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Old 01-11-2016, 01:17 PM   #1
XDCX
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Default At what level do flood waters total a new vehicle?

With the crazy weather the U.S. has been experiencing it seems like it's not uncommon to read about another New Car Dealership that was hit with flood waters as part of a storm pattern.

Here's a link to a report that shows a Ford Dealership with part of their New Car inventory partially submerged - click here

I wonder at what point a vehicle in new car inventory is totaled due to flood water? I'm guessing that once water reaches the bottom of the door sill and floods the interior the vehicle is too far gone to be sold as new.

In some ways I'm betting that the Dealer and the Factory may be on the same side and pressuring the insurance company to total the vehicle. It would be hard to sell a vehicle that was exposed to flooding as new and neither the Dealer or the Factory would want to deal with the headaches that may follow once the vehicle was retailed.
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Old 01-11-2016, 01:57 PM   #2
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I saw maybe 2 cars that water might have been in. New car doors tend to be pretty water tight.

Now, if they started those cars before the water receded, then they will have major problems.
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Old 01-11-2016, 02:31 PM   #3
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I saw maybe 2 cars that water might have been in. New car doors tend to be pretty water tight.

Now, if they started those cars before the water receded, then they will have major problems.
If you're referring to the video in the attached link, the news reports indicated the dealership had in excess of 100 vehicles that would be totaled.

As before, because they are still new cars I can see the Factory pressing the Dealership and the Insurance Company to total the vehicles. I'm guessing the Dealership would be willing to have the vehicles be declared a total loss as long as the claim payment was reasonable and there wouldn't be a huge spike in future insurance premiums.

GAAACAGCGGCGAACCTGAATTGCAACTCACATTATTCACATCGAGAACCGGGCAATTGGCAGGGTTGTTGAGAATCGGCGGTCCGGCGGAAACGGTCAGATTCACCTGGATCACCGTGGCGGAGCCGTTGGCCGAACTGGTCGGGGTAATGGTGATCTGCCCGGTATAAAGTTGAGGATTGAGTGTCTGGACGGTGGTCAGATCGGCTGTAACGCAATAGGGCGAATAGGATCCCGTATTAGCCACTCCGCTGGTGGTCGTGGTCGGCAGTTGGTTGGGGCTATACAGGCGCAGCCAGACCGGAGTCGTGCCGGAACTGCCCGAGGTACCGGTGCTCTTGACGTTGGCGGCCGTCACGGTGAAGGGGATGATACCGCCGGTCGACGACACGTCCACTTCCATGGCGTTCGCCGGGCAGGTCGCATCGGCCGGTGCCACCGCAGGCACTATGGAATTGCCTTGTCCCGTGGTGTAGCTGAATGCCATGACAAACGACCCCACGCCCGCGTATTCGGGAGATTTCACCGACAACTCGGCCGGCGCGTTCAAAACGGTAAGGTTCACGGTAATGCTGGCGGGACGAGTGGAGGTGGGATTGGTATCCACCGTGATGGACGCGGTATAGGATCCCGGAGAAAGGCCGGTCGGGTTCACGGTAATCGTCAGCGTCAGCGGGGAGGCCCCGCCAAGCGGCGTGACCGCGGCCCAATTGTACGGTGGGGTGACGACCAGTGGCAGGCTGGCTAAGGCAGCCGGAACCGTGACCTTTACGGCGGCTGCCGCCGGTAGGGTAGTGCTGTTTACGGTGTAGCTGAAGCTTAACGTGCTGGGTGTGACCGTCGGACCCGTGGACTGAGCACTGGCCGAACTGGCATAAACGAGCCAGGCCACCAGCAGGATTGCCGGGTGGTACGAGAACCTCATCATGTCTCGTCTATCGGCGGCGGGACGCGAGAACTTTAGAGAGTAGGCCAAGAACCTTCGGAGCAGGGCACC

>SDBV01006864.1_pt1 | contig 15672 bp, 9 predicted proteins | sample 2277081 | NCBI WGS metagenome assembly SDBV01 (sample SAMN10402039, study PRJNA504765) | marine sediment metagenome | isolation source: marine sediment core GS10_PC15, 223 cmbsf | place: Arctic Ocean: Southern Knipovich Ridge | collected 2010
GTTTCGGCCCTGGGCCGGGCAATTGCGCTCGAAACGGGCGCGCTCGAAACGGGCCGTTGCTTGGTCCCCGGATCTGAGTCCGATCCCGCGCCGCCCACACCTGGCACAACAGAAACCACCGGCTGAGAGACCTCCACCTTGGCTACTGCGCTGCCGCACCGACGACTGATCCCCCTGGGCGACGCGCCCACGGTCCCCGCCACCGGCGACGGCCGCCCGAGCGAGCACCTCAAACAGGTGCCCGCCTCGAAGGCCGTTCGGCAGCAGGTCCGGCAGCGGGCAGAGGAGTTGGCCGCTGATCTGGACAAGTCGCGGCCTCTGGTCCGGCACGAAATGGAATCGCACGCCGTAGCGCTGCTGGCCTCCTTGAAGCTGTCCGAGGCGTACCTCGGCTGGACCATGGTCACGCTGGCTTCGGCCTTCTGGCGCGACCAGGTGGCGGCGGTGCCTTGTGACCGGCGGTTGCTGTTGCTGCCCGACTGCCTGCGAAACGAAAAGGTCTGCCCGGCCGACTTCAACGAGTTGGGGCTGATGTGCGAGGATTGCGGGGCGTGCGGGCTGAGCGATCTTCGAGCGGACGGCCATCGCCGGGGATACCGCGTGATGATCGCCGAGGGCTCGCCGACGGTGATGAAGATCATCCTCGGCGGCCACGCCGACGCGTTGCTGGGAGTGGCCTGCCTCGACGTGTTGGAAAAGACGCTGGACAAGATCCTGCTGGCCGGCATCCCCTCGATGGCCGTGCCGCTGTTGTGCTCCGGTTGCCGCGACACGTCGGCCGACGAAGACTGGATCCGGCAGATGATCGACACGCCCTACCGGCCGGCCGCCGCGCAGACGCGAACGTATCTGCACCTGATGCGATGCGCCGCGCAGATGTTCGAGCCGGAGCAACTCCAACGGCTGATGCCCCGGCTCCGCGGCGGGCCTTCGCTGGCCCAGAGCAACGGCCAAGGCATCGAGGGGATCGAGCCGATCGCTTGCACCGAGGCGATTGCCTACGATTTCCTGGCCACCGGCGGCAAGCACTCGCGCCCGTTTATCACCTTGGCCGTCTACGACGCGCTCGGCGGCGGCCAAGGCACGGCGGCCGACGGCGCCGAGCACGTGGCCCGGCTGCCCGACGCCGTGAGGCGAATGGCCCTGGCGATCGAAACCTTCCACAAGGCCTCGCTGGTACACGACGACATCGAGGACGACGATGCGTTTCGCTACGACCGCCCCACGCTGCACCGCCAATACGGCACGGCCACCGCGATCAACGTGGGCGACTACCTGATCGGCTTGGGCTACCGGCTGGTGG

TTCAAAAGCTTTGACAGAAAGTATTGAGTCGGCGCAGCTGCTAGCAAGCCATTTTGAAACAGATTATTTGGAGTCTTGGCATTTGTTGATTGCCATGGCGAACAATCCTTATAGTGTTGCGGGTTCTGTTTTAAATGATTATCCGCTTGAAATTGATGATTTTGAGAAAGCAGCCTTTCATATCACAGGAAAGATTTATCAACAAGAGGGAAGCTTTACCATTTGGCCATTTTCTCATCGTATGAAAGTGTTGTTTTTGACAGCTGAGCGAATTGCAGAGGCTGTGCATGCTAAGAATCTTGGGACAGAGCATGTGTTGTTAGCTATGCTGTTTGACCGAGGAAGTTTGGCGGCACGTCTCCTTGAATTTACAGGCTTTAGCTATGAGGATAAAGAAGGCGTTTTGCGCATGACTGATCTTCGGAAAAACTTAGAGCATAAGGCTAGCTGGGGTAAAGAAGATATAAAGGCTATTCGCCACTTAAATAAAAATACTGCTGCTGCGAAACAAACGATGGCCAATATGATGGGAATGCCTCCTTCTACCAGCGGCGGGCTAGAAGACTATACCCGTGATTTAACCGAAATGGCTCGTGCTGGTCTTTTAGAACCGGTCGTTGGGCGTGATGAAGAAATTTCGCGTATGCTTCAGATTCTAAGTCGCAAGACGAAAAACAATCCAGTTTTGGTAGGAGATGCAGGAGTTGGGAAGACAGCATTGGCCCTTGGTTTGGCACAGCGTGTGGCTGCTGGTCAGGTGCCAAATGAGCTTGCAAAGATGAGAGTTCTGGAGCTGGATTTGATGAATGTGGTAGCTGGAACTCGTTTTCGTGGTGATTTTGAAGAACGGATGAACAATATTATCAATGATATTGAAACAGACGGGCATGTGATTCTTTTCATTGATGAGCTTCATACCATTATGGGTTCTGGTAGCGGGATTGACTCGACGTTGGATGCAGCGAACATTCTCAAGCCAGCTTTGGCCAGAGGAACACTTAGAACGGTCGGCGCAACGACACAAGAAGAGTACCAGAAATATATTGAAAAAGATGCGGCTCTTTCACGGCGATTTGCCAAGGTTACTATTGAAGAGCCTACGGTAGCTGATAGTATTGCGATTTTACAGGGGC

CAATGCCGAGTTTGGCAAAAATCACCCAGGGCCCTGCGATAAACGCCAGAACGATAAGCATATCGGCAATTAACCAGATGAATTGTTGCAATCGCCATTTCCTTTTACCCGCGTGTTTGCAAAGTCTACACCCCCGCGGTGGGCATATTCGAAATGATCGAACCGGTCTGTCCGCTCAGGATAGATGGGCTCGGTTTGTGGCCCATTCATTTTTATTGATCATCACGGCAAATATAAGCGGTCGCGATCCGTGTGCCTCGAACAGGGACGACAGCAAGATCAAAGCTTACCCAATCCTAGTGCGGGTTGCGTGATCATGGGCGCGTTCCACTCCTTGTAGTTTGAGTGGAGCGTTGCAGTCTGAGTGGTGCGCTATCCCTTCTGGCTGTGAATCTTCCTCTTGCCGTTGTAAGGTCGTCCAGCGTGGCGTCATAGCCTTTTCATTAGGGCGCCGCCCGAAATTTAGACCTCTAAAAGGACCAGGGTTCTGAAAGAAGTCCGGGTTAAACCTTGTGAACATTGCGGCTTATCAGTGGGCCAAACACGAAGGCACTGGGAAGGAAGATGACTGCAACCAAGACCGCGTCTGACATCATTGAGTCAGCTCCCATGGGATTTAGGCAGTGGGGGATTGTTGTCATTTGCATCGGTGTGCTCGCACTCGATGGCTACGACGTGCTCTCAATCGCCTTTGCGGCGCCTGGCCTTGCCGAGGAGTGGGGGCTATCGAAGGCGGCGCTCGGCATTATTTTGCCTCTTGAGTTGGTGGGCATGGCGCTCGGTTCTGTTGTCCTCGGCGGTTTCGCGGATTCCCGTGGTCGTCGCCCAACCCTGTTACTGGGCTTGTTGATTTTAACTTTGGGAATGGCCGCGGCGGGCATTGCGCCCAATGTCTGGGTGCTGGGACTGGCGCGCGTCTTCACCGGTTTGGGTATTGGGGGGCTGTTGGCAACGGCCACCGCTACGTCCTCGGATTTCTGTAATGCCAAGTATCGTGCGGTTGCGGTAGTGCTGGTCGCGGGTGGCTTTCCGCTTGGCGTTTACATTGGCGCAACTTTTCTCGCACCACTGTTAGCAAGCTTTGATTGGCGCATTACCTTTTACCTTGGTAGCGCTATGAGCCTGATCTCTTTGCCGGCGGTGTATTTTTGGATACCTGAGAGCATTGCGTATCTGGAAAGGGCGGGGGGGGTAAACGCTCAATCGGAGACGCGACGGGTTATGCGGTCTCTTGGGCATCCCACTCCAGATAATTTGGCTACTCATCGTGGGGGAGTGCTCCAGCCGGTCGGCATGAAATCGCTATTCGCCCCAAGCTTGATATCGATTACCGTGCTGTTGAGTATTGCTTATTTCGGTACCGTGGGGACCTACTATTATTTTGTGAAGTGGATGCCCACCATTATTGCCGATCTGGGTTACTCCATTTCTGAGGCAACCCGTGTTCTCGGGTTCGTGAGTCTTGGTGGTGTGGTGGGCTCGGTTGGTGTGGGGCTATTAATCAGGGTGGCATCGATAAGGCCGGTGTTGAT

Another downside for the dealership, however, would be the loss of retail business while they waited for replacement inventory.
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Old 01-14-2016, 10:56 AM   #4
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If it's salt water of any amount then that's the end. Body rust and endless electrical nightmares never quit.
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Old 01-14-2016, 11:44 AM   #5
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If it's salt water of any amount then that's the end. Body rust and endless electrical nightmares never quit.
I agree, salt water is bad news.

There was a story, years ago, about a Chrysler DM who took his Ramcharger to the beach and proceeded to get it stuck in the sand and then flooded with the rising tide.

The story was that the Zone Manager forced the DM to either buy the Ramcharger or lose his job. Granted, the story was told so many times by the time that I heard it that it might be an urban legend but if nothing else I bet the story prevented a lot of young DMs from doing something stupid with their Field Car.
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Old 01-14-2016, 05:00 PM   #6